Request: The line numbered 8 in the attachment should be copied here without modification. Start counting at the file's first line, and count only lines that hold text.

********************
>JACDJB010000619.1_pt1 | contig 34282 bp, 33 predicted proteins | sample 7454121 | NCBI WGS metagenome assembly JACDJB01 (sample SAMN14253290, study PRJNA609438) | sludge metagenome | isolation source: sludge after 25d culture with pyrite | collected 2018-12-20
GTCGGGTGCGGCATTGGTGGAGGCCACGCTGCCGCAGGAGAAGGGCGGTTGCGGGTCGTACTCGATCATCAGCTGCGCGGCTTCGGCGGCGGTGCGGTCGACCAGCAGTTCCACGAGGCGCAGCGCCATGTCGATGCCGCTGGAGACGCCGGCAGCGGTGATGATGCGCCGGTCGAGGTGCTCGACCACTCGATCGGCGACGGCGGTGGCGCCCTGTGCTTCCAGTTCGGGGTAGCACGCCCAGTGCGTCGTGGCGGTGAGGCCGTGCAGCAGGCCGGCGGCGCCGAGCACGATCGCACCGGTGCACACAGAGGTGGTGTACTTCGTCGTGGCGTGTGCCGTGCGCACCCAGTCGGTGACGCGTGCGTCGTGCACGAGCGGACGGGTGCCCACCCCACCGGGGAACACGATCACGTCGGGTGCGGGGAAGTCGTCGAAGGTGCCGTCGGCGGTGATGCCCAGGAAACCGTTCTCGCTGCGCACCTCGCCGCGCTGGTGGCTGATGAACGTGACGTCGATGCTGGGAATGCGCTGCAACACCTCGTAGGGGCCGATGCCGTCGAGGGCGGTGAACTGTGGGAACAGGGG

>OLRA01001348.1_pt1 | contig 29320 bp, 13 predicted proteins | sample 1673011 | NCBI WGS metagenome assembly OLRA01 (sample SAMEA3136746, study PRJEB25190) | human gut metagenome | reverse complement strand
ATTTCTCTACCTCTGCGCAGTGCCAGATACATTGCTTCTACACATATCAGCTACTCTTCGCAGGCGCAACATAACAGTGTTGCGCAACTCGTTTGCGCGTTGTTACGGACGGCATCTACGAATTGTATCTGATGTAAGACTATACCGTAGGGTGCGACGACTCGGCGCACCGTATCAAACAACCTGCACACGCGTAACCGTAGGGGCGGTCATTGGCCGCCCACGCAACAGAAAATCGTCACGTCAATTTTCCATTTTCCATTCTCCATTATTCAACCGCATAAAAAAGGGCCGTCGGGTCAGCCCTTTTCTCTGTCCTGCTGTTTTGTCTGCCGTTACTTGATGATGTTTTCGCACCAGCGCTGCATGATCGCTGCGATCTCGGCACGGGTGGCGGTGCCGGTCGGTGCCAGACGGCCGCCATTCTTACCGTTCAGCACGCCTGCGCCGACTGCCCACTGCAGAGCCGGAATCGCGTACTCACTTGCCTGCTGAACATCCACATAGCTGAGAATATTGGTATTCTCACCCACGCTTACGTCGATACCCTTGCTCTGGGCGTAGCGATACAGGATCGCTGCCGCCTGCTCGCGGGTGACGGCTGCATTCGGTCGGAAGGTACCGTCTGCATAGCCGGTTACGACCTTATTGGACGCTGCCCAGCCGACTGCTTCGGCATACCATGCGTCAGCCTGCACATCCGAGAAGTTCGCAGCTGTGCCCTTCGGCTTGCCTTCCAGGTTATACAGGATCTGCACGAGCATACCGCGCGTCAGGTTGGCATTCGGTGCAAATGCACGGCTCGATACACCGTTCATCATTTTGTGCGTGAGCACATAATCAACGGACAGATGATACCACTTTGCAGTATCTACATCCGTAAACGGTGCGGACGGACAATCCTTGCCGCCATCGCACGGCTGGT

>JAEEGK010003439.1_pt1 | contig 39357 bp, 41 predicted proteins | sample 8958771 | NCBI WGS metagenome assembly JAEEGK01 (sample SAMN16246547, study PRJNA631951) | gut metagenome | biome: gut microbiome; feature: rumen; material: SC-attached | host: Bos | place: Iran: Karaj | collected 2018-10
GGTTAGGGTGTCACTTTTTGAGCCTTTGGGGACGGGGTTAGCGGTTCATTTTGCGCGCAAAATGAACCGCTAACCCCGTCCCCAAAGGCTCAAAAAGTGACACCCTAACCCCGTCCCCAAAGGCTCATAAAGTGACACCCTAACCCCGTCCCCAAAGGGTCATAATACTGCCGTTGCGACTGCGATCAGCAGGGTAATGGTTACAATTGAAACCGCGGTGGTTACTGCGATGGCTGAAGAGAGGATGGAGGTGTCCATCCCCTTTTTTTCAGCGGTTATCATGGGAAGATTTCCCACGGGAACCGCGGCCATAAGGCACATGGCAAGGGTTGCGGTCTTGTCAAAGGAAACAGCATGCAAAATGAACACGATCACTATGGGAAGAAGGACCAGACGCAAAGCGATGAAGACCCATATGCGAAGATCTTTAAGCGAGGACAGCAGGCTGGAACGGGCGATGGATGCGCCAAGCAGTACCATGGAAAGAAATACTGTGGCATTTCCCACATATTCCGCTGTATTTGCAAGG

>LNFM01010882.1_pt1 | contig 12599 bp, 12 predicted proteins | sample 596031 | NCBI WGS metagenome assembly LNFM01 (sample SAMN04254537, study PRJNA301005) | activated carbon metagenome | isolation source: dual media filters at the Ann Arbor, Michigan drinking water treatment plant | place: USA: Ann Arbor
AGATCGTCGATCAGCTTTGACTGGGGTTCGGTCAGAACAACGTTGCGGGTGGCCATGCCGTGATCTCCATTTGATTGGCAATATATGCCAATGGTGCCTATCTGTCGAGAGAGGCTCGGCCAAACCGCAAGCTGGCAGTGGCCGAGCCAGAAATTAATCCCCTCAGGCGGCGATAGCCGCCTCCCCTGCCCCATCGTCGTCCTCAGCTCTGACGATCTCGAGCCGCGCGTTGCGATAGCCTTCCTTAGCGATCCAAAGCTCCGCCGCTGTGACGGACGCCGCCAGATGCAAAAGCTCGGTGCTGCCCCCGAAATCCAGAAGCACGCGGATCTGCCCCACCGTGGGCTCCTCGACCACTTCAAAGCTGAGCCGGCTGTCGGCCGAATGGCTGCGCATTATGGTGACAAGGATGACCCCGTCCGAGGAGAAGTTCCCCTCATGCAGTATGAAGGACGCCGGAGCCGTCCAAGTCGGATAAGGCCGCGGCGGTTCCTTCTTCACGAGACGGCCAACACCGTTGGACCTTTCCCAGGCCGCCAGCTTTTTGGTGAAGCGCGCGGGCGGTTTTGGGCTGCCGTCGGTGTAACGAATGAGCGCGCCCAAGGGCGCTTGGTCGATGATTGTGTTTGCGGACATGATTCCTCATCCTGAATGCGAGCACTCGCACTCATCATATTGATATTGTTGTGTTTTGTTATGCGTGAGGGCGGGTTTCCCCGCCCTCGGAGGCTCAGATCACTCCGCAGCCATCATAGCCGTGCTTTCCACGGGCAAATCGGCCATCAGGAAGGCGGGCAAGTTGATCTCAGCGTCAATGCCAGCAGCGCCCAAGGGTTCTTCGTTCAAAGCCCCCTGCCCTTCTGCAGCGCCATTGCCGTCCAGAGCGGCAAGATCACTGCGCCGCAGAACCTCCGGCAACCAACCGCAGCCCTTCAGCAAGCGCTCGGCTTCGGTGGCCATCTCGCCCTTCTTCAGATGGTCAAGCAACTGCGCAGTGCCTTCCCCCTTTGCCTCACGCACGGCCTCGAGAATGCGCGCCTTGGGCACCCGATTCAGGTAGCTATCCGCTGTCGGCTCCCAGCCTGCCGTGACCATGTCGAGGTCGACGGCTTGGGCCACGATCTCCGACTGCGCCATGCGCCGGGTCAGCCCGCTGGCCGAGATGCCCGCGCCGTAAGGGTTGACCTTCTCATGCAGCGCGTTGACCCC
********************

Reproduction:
AGATCGTCGATCAGCTTTGACTGGGGTTCGGTCAGAACAACGTTGCGGGTGGCCATGCCGTGATCTCCATTTGATTGGCAATATATGCCAATGGTGCCTATCTGTCGAGAGAGGCTCGGCCAAACCGCAAGCTGGCAGTGGCCGAGCCAGAAATTAATCCCCTCAGGCGGCGATAGCCGCCTCCCCTGCCCCATCGTCGTCCTCAGCTCTGACGATCTCGAGCCGCGCGTTGCGATAGCCTTCCTTAGCGATCCAAAGCTCCGCCGCTGTGACGGACGCCGCCAGATGCAAAAGCTCGGTGCTGCCCCCGAAATCCAGAAGCACGCGGATCTGCCCCACCGTGGGCTCCTCGACCACTTCAAAGCTGAGCCGGCTGTCGGCCGAATGGCTGCGCATTATGGTGACAAGGATGACCCCGTCCGAGGAGAAGTTCCCCTCATGCAGTATGAAGGACGCCGGAGCCGTCCAAGTCGGATAAGGCCGCGGCGGTTCCTTCTTCACGAGACGGCCAACACCGTTGGACCTTTCCCAGGCCGCCAGCTTTTTGGTGAAGCGCGCGGGCGGTTTTGGGCTGCCGTCGGTGTAACGAATGAGCGCGCCCAAGGGCGCTTGGTCGATGATTGTGTTTGCGGACATGATTCCTCATCCTGAATGCGAGCACTCGCACTCATCATATTGATATTGTTGTGTTTTGTTATGCGTGAGGGCGGGTTTCCCCGCCCTCGGAGGCTCAGATCACTCCGCAGCCATCATAGCCGTGCTTTCCACGGGCAAATCGGCCATCAGGAAGGCGGGCAAGTTGATCTCAGCGTCAATGCCAGCAGCGCCCAAGGGTTCTTCGTTCAAAGCCCCCTGCCCTTCTGCAGCGCCATTGCCGTCCAGAGCGGCAAGATCACTGCGCCGCAGAACCTCCGGCAACCAACCGCAGCCCTTCAGCAAGCGCTCGGCTTCGGTGGCCATCTCGCCCTTCTTCAGATGGTCAAGCAACTGCGCAGTGCCTTCCCCCTTTGCCTCACGCACGGCCTCGAGAATGCGCGCCTTGGGCACCCGATTCAGGTAGCTATCCGCTGTCGGCTCCCAGCCTGCCGTGACCATGTCGAGGTCGACGGCTTGGGCCACGATCTCCGACTGCGCCATGCGCCGGGTCAGCCCGCTGGCCGAGATGCCCGCGCCGTAAGGGTTGACCTTCTCATGCAGCGCGTTGACCCC